We present a unique case of a variant-in-form palmaris longus muscle on the right forearm being completely muscular from origin to insertion. It was fusiform at the upper middle and unipennate at the lower middle of the forearm. Moreover the muscle’s tendon was divided at its distal part forming two different tendons with different insertions, one into the flexor retinaculum and the other into the palmar aponeurosis.

The anomalous palmaris longus muscle with muscular distal part has been associated with carpal tunnel-like symptoms because of the pressure applied on the median nerve proximal to its insertion into the carpal tunnel. This correlation is well established in cases of a reversed palmaris longus muscle which is muscular at its lower and tendinous at its upper part. Swelling in the palmar surface of the wrist, reduction of the hands muscular power, pain and numbness in the distribution of the median nerve are common symptoms4,5. Guyon’s syndrome is a similar condition caused by the compression of the ulnar nerve at the wrist and the patient experiences pain or numbness in the distribution of the ulnar nerve4.

In our case the unipennate form of the palmaris longus at its lower part repulsed the median nerve. No associated symptoms were reported in the cadaver’s medical history nor was there any atrophy in the muscles of the hand innervated by the median nerve. On the ulnar side of the thick tendon no muscle fibers were present so the ulnar nerve followed its normal route.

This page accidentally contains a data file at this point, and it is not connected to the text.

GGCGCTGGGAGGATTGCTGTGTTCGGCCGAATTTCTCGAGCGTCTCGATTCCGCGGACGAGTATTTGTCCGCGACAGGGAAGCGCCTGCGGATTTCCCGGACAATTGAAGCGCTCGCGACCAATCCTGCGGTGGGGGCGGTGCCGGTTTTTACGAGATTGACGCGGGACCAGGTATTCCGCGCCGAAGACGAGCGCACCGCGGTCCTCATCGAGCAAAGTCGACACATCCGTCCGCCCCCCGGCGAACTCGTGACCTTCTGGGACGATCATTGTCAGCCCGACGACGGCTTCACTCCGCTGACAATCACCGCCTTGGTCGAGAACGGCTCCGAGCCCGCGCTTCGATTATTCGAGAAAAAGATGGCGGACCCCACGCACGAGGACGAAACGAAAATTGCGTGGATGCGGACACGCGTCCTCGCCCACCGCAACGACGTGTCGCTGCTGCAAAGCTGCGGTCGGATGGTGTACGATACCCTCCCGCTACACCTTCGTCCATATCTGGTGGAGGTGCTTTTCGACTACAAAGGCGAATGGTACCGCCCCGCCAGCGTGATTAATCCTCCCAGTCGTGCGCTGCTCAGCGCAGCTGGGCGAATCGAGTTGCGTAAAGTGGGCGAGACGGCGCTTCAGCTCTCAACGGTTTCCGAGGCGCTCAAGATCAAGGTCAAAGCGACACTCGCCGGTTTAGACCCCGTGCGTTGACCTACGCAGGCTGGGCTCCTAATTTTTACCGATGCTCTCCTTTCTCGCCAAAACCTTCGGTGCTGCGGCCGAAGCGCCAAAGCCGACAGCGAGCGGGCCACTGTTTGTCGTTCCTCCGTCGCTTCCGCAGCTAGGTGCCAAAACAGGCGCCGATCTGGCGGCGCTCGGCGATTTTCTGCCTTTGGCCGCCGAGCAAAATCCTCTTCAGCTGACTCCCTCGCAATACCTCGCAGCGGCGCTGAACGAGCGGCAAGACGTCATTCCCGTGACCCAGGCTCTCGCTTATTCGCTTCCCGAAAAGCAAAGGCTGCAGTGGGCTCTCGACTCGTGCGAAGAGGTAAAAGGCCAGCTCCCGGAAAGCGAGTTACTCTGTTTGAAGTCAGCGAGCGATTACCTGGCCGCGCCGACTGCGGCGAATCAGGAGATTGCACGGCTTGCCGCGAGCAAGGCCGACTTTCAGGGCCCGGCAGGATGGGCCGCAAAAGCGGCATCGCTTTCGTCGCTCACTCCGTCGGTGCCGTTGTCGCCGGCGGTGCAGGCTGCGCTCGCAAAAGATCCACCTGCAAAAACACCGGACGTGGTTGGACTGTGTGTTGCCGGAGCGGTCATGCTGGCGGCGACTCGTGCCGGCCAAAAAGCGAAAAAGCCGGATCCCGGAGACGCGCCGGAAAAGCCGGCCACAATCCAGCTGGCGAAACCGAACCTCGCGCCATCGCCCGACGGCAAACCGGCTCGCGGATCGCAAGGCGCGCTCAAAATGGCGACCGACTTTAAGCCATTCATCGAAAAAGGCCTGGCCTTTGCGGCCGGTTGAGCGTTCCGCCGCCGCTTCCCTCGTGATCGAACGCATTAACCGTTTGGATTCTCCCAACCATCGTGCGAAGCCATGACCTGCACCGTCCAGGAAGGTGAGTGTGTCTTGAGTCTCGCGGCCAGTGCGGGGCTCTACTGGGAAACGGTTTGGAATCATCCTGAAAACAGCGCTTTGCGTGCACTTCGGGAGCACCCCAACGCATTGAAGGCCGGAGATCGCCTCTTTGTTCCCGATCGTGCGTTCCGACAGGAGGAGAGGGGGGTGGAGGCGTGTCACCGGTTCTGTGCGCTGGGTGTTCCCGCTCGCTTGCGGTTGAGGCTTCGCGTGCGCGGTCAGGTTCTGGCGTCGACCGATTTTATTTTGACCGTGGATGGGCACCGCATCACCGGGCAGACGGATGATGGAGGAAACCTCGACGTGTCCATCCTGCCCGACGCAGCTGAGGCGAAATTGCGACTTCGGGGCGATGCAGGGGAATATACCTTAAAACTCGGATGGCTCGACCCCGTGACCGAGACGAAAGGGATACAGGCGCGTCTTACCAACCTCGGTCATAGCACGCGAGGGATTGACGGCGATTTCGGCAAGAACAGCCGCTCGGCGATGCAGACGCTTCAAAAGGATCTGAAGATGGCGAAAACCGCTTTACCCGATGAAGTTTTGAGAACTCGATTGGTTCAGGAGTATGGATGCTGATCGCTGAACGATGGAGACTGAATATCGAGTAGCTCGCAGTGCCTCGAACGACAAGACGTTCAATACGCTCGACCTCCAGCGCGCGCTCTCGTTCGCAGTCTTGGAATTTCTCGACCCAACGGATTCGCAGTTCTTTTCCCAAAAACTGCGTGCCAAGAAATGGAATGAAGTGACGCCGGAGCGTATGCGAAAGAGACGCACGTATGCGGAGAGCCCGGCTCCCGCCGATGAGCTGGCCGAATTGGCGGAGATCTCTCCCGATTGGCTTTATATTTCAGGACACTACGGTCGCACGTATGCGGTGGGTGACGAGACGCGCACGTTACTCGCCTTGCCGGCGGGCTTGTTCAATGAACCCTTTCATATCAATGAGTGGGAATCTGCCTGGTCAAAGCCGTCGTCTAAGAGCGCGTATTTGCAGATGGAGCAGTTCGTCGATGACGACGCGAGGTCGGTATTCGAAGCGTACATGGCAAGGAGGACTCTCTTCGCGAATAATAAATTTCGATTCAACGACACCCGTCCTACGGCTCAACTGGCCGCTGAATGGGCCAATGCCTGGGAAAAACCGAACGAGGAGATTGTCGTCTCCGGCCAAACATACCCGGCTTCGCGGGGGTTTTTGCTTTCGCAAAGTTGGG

The knowledge of this variation is significant for radiologists, orthopaedic and plastic surgeons to bear in mind during differential diagnosis because the lower fleshy part of the muscle can be mistaken for a tumor or a ganglion on MRI or on clinical examination5. Forearm free flaps with palmaris longus tendon in reconstruction of total maxillectomy have been applied with success14. The palmaris longus muscle is also an anatomical landmark for hand surgeons and its tendon can be used as a graft in order to bridge tendinous defects15. When the muscle is completely fleshy and there is no tendon or the existing tendon is short (as in our case) the overhead-mentioned useful characteristics are lost.

 

Conflicts of interest:

The authors declare there are no conflicts of interest.

 

References